Dennis Eckersley nicknamed "Eck," was a Major League Baseball player elected to Baseball Hall of Fame in 2004 (his first year of eligibility). He enjoyed success as a starter, but he gained his fame as a closer, becoming the first of only two pitchers in Major League history to have both a 20-win season and a 50-save season in a career. He is also noted as the pitcher who gave up Kirk Gibson's game-winning home run in Game 1 of the 1988 World Series. The A's used Eckersley almost exclusively for the ninth inning and inserted him regardless of the pressure or game situation. Instead of being a fireman or a mop-up man, Eckersley became a one-inning pitcher. Starters were no longer expected to finish games; there was another pitcher who was coming into the game in the ninth inning, no matter what. Although the idea of a dedicated closer was hardly new (Lee Smith was already closing for the Cubs by the time Eck was converted to the closer role), it was rejected outright by old-school purists; it took Tony La Russa and Eckersley to popularize it. Eckersley's incredible short-term dominance of the position was perhaps the most influential aspect of this popularization. He was seen to shut down a game after the eighth inning; he was fresh, cocky, and always hit his spots. His pointed finger at a struck-out batter and his glare became well-known after he and Boston's Dwight Evans famously battled during the 1988 and 1990 playoffs. After Eckersley, every team wanted a pitcher who would end a game after eight innings, save their starters from overextending themselves, and give their fans something exciting to look to in a late game. Although the value of a closer is still debatable, Eckersley's influence is indisputable; by 2006, the notion of a team without a dedicated closer seemed as ridiculous as a pre-Eckersley team with one. Although the idea of a specialty, one-inning game closer was the suggestion of his Oakland A's manager, Tony La Russa, it was Eckersley who put the 'cool' in the role of the closer.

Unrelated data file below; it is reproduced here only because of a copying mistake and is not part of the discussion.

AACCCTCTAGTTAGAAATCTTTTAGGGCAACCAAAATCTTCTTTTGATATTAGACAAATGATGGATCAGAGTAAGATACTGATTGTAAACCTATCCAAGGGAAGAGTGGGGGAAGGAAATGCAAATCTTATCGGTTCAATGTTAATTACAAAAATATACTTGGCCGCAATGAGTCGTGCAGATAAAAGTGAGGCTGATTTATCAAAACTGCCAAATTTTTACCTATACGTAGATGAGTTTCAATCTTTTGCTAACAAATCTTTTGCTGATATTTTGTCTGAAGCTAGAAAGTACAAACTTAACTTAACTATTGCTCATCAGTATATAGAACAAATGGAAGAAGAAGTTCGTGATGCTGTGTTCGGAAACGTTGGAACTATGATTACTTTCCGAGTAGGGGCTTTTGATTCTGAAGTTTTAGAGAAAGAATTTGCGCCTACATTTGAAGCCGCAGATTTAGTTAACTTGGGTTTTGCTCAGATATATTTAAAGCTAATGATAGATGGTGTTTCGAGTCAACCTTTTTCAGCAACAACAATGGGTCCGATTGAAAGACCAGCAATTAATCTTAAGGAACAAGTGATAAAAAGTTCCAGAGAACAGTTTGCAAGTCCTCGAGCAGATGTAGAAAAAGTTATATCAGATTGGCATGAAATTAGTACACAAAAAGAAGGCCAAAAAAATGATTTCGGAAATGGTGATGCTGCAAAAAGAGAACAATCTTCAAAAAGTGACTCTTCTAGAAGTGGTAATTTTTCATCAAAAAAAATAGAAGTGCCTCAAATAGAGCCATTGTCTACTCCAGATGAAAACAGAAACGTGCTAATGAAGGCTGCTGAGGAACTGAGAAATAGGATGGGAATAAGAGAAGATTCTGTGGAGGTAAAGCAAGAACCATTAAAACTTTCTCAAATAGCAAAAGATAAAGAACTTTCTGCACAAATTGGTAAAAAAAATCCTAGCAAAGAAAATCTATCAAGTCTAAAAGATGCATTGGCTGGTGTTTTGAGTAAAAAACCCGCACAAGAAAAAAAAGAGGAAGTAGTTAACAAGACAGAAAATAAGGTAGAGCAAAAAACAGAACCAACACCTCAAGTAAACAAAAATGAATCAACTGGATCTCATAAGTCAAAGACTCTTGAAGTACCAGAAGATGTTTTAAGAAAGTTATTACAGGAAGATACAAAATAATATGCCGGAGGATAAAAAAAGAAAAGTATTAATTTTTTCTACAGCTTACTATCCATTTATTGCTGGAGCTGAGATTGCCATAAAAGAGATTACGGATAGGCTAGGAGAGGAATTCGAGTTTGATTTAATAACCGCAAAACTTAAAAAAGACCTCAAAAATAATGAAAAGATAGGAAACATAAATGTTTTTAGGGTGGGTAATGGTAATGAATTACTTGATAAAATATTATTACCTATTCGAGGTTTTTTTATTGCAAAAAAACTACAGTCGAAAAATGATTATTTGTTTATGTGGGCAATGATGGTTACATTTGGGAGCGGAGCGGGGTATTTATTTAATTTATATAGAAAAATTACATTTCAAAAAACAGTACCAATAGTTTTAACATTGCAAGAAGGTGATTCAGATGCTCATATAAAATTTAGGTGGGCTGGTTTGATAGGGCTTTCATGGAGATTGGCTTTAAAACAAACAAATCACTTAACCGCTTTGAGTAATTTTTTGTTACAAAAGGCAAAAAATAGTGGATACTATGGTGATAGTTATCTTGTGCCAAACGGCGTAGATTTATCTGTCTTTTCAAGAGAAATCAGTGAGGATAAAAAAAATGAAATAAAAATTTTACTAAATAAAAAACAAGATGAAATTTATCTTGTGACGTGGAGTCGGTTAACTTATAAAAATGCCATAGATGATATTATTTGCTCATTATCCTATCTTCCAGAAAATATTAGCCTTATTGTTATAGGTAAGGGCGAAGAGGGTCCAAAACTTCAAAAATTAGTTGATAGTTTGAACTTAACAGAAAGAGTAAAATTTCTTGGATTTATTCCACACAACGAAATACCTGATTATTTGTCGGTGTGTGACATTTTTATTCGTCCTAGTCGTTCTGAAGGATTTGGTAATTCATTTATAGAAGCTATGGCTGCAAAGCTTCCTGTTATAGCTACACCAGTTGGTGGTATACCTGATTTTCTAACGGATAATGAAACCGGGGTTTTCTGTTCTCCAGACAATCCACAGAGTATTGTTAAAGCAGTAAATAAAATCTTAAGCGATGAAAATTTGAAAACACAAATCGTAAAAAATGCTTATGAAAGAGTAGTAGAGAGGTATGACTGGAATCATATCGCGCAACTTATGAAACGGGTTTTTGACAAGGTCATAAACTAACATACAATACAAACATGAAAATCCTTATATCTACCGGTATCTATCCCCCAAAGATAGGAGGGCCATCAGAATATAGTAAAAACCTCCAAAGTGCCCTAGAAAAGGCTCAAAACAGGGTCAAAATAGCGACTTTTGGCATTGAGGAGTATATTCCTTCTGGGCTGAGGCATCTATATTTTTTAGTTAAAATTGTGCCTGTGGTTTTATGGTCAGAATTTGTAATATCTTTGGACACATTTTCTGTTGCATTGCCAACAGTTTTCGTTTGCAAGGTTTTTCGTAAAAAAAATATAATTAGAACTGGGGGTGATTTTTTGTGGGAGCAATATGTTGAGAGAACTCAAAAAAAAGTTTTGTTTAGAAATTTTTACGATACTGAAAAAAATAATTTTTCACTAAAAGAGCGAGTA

Cleveland Indians (1975-1977) Boston Red Sox (1978-1984, 1998) Chicago Cubs (1984-1986) Oakland Athletics (1987-1995) St. Louis Cardinals (1996-1997)


Career Highlights

  Elected to the Boston Red Sox Hall of Fame (2004)
  Elected to the Baseball Hall of Fame (2004)
  All-Star (1977, 1982, 1988, 1990, 1991, 1992)
  American League Championship Series MVP (1988)
  In 1999, he ranked Number 98 on The Sporting News' list of the 100 Greatest Baseball Players and was nominated as a finalist for the Major League Baseball "All-Century Team."
  Pitched no-hitter (May 30, 1977)


Awards And Designations

  American League Cy Young Award winner (1992)
  American League MVP (1992)
  American League Rolaids Relief Man of the Year award winner (1988, 1992)


Performance Fee Range:  $10,000 - $25,000    Travel from Boston, Massachusetts, USA

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Dennis Eckersley

Dennis Eckersley

MLB Hall of Fame Pitcher and Speaker